The woman keeps obsessing about this poem but here we go again. This wonderful pencil sketch of a kestrel, or windhover (assuming the dratted photo blog actually posts it) is courtesy of Gary Theobald at http://www.saa.co.uk/art/escribble/picture.asp?imgID=3216.
To Christ our Lord
I CAUGHT this morning morning’s minion, king-
dom of daylight’s dauphin, dapple-dawn-drawn Falcon, in his riding
Of the rolling level underneath him steady air, and striding
High there, how he rung upon the rein of a wimpling wing
In his ecstasy! then off, off forth on swing, 5
As a skate’s heel sweeps smooth on a bow-bend: the hurl and gliding
Rebuffed the big wind. My heart in hiding
Stirred for a bird,—the achieve of; the mastery of the thing!
Brute beauty and valour and act, oh, air, pride, plume, here
Buckle! AND the fire that breaks from thee then, a billion 10
Times told lovelier, more dangerous, O my chevalier!
No wonder of it: shéer plód makes plough down sillion
Shine, and blue-bleak embers, ah my dear,
Fall, gall themselves, and gash gold-vermillion.
The crux of the poem is the line
“Brute beauty and valour and act, oh, air, pride, plume, here
The first large portion of the poem is the lovely sweeping image of the bird’s mastery of the wind. The little sparrow hawk is totally at home in the air, loving the wind and challenge of flight. He is a prince, heir-apparent, and full of pride in his glory.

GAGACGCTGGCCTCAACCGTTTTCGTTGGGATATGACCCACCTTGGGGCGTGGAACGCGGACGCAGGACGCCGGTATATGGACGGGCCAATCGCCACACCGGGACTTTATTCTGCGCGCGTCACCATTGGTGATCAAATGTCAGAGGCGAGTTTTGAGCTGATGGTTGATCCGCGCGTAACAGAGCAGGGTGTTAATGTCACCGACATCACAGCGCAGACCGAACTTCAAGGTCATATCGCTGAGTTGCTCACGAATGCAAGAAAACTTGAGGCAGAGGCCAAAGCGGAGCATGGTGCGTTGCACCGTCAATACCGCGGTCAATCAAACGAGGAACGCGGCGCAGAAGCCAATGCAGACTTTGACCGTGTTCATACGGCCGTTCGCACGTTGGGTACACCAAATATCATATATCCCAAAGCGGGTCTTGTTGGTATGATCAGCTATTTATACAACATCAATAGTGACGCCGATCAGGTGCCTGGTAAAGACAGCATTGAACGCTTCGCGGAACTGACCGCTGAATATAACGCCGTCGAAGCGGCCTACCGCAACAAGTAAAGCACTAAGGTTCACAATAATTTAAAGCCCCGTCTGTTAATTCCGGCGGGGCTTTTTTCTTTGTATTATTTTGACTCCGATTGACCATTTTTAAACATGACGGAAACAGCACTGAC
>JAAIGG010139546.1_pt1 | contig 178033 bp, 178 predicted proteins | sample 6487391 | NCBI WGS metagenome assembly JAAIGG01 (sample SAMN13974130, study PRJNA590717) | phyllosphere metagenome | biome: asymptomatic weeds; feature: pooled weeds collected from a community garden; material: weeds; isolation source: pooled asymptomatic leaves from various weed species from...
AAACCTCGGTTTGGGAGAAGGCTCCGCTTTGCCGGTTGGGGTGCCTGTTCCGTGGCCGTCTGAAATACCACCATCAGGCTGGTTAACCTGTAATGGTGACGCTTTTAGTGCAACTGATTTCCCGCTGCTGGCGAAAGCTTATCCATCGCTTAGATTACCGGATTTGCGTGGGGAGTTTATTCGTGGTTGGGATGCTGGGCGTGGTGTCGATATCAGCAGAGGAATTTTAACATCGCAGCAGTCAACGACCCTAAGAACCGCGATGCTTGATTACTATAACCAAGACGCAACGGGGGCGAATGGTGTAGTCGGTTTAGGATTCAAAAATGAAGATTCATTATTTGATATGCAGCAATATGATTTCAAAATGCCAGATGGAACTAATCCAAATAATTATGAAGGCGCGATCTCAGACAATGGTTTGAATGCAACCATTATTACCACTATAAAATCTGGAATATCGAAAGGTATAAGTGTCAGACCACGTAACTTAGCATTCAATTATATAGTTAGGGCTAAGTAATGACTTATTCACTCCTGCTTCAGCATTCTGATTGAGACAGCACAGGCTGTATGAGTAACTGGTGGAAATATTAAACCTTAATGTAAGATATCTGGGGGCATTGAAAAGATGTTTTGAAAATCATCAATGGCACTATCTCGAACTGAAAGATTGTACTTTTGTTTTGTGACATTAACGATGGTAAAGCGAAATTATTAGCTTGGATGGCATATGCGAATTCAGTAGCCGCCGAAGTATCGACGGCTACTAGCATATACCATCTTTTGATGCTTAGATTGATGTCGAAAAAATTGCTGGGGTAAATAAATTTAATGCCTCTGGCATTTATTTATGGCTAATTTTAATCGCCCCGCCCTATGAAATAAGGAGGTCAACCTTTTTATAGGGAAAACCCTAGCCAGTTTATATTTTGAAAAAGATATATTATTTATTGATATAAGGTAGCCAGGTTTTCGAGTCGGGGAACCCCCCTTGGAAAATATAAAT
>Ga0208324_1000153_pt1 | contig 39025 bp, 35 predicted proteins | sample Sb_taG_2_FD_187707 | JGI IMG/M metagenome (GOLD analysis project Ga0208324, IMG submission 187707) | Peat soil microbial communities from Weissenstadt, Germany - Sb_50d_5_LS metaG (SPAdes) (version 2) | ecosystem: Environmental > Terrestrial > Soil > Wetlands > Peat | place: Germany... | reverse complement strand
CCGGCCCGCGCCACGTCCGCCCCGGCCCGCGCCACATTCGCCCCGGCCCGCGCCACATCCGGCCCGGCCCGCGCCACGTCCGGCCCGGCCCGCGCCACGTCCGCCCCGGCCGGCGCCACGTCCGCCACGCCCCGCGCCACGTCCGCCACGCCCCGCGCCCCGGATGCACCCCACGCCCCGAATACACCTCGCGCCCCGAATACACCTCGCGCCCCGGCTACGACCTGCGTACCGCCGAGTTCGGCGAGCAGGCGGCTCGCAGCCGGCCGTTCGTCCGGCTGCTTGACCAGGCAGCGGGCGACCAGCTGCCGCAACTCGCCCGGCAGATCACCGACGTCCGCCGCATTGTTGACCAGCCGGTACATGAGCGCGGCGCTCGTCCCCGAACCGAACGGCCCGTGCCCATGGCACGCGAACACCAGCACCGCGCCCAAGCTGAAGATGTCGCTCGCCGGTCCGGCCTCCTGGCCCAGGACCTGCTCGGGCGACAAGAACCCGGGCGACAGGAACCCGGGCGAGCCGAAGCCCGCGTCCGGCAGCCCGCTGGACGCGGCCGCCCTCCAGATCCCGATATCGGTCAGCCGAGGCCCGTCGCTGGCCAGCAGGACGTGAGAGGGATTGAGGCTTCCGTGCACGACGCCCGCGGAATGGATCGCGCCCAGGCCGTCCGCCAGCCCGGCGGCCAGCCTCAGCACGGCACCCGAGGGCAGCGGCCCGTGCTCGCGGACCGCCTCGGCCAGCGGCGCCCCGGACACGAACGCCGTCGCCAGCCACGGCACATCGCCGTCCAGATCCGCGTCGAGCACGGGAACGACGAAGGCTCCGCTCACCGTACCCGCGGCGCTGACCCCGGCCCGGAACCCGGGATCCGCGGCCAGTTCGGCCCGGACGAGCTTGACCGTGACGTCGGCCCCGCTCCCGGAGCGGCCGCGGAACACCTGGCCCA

But the crux of the poem, and the difficult, hard message is in that second stanza. All that beauty, valor and glory must give way, must buckle! Wow! That is a harsh demand. This is the part of the poem that I evaded for a full thirty years of my life, while just loving the beautiful word flow and images in the rest of it. And this is what we must all come to if we are to really grasp what Hopkins demands of us with this poem.
When I was a college student, I had a real fight with my English professor about this poem. I loved it, and he hated it. He wanted me to agree with him that Hopkins’ “Dappled Beauty” was a better poem. I absolutely disagreed, and I still disagree. This is a better and much more powerful poem. But now I understand why that sad man was afraid of this poem. Whether you are going to go the way of the plow, polished by constant rubbing through the soil (sillion) or the more dramatic and probably painful embers cracking open to reveal their glowing interior beneath the ashy outsides, breaking up is hard to do. (OK that was a really cheap shot wasn’t it?)